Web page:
The Good Thief’s Guide to Paris is the second in the series. The first was Amsterdam. The three main characters from the first book are here in Paris – Charlie Howard (he is the narrator so I guess he has to be there), his literary agent Victoria, and his fence Pierre. Victoria’s voice was in the Amsterdam book – being on the end of the phone. She acts in both books as a sounding board for Charlie – and, maybe, a love interest? There is also an interesting new character – who may only appear in this book although I would like to see him come back – called Mr Farmer. Farmer is a fixer for a number of people. He reminded me of the Fat Man from the Maltese Falcon, although based on his description I think he is probably more Robert Morley. (And now I’d really like to watch a Robert Morley film.)
The humour form the first book is here again. It’s a nice accompaniment to the plot and is usually at Charlie’s own expense. The plot is confusing in a good way (a lot happens and we are as lost as Charlie is, almost anyway) – I’m not going to try to explain it because I don’t want to spoil the book for anyone who hasn’t read it, and I doubt I could remember all the twists. I was quite pleased not to have gotten the final twist – if I’d stopped to think about it I probably could have worked it out, but I didn’t want to stop I wanted to carry on reading. The book ends with some useful French translations which made me laugh out loud.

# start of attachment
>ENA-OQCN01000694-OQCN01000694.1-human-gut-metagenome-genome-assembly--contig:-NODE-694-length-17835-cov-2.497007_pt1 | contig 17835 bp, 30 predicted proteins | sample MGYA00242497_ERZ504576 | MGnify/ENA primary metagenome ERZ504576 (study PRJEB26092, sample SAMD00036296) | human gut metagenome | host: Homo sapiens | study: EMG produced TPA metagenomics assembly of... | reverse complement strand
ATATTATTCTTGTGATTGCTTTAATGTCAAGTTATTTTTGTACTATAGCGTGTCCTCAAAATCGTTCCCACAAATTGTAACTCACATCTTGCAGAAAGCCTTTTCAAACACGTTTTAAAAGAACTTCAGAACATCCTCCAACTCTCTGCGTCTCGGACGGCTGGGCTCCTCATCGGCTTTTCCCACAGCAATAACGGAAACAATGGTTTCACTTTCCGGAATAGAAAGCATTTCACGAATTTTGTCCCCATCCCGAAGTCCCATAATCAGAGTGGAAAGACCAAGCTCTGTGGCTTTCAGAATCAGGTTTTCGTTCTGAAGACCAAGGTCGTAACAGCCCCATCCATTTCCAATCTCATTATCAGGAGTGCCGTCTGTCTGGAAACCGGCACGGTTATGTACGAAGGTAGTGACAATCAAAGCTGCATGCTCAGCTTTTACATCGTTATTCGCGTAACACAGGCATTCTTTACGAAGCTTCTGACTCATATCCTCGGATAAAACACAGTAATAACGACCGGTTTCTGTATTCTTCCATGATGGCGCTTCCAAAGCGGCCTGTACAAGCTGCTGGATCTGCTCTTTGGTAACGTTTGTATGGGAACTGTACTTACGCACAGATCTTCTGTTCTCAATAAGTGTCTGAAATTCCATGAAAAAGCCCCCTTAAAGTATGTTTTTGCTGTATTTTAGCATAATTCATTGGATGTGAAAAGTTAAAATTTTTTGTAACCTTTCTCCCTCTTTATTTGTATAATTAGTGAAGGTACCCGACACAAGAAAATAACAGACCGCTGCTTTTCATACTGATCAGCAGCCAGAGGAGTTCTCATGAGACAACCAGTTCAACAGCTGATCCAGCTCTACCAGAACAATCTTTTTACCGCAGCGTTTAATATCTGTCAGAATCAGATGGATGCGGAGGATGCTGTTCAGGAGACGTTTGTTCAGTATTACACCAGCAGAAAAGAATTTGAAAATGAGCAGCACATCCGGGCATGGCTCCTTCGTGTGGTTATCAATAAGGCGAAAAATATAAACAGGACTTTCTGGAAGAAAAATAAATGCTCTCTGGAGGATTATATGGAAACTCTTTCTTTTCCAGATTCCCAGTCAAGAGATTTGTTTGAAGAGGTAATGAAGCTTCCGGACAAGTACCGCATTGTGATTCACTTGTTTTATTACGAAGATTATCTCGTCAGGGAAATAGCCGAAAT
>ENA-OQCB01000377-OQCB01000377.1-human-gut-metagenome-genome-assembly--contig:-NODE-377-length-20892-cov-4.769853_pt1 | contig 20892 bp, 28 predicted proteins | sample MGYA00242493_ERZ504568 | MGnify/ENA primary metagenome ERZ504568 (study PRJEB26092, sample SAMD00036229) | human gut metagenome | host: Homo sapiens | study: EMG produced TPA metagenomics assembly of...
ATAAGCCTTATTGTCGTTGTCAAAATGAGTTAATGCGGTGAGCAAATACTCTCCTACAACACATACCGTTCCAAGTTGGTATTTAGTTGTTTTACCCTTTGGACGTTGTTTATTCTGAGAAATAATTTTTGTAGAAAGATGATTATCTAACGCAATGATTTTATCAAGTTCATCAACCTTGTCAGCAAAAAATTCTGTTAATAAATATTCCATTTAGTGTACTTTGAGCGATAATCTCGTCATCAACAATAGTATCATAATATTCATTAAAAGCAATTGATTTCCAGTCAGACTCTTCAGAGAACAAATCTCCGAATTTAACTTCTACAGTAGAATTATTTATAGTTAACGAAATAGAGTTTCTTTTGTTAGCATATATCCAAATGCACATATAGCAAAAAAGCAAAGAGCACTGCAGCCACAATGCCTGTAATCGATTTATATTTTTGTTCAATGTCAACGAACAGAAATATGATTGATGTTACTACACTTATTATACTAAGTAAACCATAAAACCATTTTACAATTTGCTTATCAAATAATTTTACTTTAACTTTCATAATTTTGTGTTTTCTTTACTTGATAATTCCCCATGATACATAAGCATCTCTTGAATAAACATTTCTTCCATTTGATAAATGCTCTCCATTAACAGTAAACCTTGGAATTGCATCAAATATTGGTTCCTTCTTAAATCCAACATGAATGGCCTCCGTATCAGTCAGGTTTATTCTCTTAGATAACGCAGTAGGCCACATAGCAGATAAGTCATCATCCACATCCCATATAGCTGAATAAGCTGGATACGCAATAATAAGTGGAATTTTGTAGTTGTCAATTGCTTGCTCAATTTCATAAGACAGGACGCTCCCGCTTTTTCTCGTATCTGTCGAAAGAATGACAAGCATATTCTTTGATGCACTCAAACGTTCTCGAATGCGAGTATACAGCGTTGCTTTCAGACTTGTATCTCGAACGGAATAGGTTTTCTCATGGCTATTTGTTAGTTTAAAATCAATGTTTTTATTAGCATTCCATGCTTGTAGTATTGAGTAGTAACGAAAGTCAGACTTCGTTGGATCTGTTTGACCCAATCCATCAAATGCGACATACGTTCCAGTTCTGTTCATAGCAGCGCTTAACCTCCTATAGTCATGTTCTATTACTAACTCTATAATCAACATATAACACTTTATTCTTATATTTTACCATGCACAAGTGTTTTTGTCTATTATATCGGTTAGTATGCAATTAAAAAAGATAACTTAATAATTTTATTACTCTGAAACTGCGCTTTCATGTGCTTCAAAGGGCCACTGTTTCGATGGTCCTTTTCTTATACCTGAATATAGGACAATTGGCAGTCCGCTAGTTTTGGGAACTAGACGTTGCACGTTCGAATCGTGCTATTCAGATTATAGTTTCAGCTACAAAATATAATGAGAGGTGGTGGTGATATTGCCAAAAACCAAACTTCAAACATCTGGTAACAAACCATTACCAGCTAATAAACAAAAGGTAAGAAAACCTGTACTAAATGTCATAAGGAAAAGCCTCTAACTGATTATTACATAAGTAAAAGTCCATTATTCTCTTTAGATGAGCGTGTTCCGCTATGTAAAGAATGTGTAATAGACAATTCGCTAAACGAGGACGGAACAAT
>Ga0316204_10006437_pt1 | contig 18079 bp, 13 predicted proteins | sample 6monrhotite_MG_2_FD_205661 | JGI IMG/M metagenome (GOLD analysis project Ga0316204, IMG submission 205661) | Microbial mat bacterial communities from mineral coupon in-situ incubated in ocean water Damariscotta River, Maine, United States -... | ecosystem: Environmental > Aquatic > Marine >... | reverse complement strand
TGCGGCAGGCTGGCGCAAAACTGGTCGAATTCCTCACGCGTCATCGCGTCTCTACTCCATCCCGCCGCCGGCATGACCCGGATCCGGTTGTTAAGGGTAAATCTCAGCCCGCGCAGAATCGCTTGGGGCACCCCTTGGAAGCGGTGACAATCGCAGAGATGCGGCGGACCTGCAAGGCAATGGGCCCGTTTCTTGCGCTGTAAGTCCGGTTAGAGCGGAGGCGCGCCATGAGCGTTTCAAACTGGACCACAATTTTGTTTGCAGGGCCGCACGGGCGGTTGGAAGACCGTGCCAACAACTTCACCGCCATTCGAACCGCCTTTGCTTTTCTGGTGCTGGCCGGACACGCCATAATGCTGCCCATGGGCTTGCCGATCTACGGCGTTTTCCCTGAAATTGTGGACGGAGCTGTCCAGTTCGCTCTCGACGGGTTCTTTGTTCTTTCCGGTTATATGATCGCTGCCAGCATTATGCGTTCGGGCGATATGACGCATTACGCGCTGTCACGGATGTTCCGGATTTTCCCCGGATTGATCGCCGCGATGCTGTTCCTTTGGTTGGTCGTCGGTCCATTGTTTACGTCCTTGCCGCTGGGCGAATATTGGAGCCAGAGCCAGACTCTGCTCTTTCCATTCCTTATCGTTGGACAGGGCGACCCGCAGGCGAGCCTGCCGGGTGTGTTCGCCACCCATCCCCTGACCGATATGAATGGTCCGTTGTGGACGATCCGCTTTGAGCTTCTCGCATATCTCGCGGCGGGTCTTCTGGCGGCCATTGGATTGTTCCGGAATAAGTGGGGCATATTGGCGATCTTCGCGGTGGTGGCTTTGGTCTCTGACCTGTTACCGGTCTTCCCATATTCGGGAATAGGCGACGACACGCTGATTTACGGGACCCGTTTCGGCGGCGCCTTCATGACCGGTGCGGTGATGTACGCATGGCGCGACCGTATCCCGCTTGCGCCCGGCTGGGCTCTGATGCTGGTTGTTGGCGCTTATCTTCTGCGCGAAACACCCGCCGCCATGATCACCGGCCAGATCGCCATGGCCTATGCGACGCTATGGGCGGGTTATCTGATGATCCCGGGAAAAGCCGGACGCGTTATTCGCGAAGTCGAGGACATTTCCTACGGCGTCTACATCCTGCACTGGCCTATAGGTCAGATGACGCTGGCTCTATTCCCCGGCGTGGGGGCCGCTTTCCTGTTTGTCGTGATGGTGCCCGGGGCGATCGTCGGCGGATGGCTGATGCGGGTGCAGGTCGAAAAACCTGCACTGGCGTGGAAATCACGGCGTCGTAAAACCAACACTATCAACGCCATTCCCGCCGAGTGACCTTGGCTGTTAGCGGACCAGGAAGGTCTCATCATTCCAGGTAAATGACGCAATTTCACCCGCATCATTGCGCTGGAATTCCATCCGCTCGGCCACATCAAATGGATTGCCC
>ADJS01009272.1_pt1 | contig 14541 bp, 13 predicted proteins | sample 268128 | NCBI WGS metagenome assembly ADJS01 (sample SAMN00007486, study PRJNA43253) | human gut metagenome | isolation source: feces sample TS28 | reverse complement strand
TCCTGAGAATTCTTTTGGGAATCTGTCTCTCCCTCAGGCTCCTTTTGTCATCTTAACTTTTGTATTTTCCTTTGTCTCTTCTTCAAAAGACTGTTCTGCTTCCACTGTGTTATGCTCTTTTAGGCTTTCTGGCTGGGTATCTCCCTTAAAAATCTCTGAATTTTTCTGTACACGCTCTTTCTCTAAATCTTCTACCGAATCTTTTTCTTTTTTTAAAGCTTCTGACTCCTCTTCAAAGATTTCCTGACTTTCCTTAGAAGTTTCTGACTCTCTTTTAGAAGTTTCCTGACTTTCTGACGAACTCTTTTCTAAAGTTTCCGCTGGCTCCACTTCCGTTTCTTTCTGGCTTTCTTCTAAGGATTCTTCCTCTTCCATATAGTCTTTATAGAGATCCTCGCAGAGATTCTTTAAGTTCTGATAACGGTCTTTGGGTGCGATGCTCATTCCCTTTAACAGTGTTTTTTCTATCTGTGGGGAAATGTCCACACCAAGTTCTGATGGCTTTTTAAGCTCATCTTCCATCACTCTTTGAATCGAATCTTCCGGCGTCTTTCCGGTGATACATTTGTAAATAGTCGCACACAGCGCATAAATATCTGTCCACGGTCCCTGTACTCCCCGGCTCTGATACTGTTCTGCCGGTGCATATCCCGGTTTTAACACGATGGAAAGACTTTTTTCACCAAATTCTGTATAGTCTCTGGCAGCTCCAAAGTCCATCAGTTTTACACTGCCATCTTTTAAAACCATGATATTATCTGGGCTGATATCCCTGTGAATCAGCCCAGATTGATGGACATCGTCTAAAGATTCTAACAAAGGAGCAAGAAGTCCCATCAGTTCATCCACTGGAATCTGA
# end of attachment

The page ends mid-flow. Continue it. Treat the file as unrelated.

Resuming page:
I liked the feel of Paris in the story. In this book the Pompidou Centre is a central focus. I could picture it clearly. I have been there twice – once for the excellent Surrealist exhibition, then a year or so later for the not so excellent Dada exhibition. The Dada one had too much material and not enough space – one of André Breton’s notebooks was open in a display and people kept bumping into me as I was trying to read it. We did conceive my eldest daughter, Minty, on that trip so I can’t complain.
If you haven’t read any of these books yet then you should start now. There are three in the shops already. You can advance order the guide to Venice – which is out at the end of April.
Chris Ewan is on Twitter – @ChrisEwan and his blog is listed on the right-hand side of this page under writers.
The Good Thief’s Guide to Paris, Chris Ewan
Paperback: 320 pages
Publisher: Pocket Books (6 Aug 2009)